|Antiplatelet and Anticoagulant Agents and Dental Procedures|
An increasing number of dental patients are taking “blood thinner” medications for various medical conditions. These drugs interfere with the body’s normal clotting (stopping blood flow) mechanism.
There are two main processes by which the body normally forms a blood clot at the site of tissue injury. The first involves small blood cells called platelets which clump together at the wound to form a mechanical plug. This plug slows the flow of blood through the vessel and forms a matrix for the next phase of coagulation. During coagulation chemicals in the blood interact with each other to fill in the spaces between the platelets, stabilize the clot, and make it more solid until the process stops the bleeding.
Antiplatelet agents such as aspirin, Ticlid (ticlopidine), and Plavix (clopidogrel) target the first phase of clot formation by preventing platelets from sticking together and adhering to blood vessels. These agents do this by creating permanent changes in the platelets which last throughout the lifetime of the platelet (7-10 days). These effects can only be countered as the body produces new platelets that have not been exposed to the drug.
Anticoagulant agents such as warfarin (coumadin) inhibit the second phase of clotting by blocking production of proteins that stabilize the clot. Warfarin can only affect these blood proteins when they are being made. This means that it takes several days for the drug to reach full effect and that anticoagulation also goes away slowly when the medication is stopped. Consequently, when changing the levels of anticoagulation, this process must occur gradually. Another important fact is that the effect of warfarin is influenced by many foods and other drugs, resulting in the need for frequent monitoring by the physician.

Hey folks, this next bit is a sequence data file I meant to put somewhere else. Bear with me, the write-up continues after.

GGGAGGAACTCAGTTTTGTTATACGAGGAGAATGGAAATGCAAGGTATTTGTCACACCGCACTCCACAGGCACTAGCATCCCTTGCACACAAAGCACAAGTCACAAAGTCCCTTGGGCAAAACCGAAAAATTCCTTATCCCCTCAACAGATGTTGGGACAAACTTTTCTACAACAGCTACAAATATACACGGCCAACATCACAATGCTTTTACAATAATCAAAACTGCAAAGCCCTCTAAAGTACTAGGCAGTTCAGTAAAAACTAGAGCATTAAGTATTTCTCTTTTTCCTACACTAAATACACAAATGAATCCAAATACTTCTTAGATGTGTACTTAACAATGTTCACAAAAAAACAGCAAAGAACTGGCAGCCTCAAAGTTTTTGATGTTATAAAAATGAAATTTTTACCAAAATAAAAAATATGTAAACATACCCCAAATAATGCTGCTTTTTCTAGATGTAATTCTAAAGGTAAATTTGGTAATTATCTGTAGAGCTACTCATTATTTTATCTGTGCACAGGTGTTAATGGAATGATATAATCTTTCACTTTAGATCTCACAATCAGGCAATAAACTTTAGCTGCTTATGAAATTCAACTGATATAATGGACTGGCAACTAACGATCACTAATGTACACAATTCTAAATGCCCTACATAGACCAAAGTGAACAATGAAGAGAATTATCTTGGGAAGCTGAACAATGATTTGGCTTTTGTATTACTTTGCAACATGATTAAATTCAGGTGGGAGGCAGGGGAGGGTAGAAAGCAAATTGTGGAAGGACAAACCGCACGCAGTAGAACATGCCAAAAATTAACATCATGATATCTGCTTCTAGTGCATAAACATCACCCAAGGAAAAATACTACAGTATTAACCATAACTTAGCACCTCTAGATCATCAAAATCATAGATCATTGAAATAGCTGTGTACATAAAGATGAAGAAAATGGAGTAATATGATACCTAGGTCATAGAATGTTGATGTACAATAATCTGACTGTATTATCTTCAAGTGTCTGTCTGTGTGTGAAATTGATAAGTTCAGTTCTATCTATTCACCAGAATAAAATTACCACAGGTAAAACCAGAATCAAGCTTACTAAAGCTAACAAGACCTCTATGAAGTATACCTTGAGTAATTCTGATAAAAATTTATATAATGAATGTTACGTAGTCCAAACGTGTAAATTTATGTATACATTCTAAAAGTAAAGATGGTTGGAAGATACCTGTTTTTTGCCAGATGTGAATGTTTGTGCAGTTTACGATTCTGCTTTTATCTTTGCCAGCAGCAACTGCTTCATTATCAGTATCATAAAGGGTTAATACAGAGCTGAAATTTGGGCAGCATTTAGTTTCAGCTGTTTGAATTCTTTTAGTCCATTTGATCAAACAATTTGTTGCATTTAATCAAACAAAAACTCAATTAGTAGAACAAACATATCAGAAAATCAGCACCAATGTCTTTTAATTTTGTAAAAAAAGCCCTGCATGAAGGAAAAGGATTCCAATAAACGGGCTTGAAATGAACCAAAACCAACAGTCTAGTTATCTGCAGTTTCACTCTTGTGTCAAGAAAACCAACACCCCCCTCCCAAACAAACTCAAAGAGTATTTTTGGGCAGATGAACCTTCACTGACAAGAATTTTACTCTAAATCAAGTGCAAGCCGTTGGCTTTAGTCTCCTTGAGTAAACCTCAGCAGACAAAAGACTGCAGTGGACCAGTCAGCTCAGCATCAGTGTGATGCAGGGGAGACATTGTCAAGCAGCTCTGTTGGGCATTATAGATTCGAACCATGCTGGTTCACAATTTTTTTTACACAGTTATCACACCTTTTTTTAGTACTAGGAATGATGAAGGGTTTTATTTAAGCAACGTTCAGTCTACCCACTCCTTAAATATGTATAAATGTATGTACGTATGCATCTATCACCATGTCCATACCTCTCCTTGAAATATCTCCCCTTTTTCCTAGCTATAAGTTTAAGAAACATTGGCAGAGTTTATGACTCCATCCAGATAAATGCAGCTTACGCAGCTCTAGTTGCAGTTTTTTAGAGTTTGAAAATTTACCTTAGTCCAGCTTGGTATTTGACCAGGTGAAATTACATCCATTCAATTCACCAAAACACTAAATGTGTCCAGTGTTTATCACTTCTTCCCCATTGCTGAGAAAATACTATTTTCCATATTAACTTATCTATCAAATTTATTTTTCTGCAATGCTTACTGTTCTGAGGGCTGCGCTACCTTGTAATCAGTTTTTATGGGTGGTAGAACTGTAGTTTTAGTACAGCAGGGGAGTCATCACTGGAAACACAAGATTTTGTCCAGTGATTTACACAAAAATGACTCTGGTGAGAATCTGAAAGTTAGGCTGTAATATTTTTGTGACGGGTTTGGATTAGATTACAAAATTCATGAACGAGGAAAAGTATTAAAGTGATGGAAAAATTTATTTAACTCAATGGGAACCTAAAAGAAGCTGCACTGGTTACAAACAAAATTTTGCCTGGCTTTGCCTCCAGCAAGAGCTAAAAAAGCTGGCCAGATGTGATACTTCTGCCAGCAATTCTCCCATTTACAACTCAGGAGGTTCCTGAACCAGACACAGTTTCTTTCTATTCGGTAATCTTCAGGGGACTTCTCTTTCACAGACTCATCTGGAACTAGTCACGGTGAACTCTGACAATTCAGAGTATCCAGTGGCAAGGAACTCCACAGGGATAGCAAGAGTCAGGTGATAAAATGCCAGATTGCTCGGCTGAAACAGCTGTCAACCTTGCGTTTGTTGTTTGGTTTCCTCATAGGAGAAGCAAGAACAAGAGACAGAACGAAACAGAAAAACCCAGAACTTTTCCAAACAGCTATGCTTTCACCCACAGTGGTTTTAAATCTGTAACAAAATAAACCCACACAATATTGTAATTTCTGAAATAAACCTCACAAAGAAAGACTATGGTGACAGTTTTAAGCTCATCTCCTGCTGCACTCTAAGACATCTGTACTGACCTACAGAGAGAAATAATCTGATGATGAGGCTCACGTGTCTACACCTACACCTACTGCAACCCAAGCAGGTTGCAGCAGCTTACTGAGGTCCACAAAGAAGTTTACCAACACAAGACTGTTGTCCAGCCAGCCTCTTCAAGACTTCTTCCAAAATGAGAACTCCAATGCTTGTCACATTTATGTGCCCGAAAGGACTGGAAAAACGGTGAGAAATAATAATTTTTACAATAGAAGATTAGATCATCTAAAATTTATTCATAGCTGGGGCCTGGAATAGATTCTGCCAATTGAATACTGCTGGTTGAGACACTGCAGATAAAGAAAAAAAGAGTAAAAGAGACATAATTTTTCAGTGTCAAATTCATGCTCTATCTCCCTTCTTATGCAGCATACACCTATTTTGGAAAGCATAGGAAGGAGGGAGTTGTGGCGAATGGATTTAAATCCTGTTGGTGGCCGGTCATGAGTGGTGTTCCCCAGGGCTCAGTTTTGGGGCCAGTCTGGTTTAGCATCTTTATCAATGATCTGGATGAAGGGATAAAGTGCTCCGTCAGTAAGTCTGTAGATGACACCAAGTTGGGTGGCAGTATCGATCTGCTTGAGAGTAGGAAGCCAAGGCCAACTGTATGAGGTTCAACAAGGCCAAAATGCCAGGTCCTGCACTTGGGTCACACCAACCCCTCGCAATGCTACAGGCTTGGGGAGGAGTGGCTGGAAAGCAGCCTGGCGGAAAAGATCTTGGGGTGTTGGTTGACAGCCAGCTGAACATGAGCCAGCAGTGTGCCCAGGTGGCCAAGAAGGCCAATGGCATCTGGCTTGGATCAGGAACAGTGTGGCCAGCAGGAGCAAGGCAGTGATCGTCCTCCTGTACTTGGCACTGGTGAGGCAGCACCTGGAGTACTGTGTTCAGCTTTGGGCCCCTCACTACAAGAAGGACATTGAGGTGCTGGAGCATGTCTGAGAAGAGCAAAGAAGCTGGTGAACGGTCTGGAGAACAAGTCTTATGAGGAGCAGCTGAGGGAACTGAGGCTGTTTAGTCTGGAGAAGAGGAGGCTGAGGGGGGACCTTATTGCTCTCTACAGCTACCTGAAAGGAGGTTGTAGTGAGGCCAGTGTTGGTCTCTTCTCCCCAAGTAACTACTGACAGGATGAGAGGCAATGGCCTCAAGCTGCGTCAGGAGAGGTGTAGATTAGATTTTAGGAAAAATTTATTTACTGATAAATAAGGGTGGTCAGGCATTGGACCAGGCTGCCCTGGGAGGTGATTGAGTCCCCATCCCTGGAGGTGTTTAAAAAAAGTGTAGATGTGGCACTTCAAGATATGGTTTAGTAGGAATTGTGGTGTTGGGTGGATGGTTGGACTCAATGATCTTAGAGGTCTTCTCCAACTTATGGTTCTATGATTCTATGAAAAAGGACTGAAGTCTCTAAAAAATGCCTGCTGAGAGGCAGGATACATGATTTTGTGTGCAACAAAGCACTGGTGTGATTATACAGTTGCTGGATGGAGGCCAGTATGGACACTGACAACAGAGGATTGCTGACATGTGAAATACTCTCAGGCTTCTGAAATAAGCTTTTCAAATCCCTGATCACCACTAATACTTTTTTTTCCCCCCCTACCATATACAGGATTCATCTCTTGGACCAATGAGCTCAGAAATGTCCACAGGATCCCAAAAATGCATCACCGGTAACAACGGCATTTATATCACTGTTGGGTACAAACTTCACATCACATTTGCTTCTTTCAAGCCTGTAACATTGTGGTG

Many procedures in dentistry can produce bleeding (see Box to Right). Most of the time this bleeding is not difficult to control even in patients who are taking anticoagulation and antiplatelet medications. However, both the effect of these medicines on clotting and the potential for bleeding associated with particular dental procedures is variable. Consequently, it is essential that for each procedure that the risk of bleeding be weighed against the risk of altering the dose or discontinuing the medication.
Some Dental Procedures Associated with Bleeding:
Your dentist will want you to provide a thorough and complete medical history. Factors that he/she may ask you to provide include: all current medications; name of your physician; purpose of antiplatelet and / or anticoagulation therapy; anticipated time that you will be on these medications; the results of any laboratory monitoring of the effects of these agents; and any problems that you have had with your medicines. Your dentist may want to consult with your physician and it may be necessary to run some tests before your treatment (see Box to Right). Furthermore, precautions may be made before, during and after the dental procedure to reduce the risk of significant oral bleeding. Do not discontinue or alter your medications without the advice of your physician and dentist.
QUESTIONS AND ANSWERS ABOUT ANTIPLATELET AND ANTICOAGULANT MEDICATIONS
Q: Is it necessary to check my clotting times before a dental appointment?
Q: Why not stop my blood thinners before dental care just to be safe?
Q: What measures can I take to minimize bleeding after a dental procedure?
Q: At what point do I seek help for oral bleeding and whom should I contact?
Q: What other precautions should I take if I am on antiplatelet or anticoagulant medications?
Additional Information May be Obtained from the American Heart Association
Prepared by J. Napeñas and the AAOM Web Writing Group
The information contained in this monograph is for educational purposes only. This information is not a substitute for professional medical advice, diagnosis, or treatment. If you have or suspect you may have a health concern, consult your professional health care provider. Reliance on any information provided in this monograph is solely at your own risk.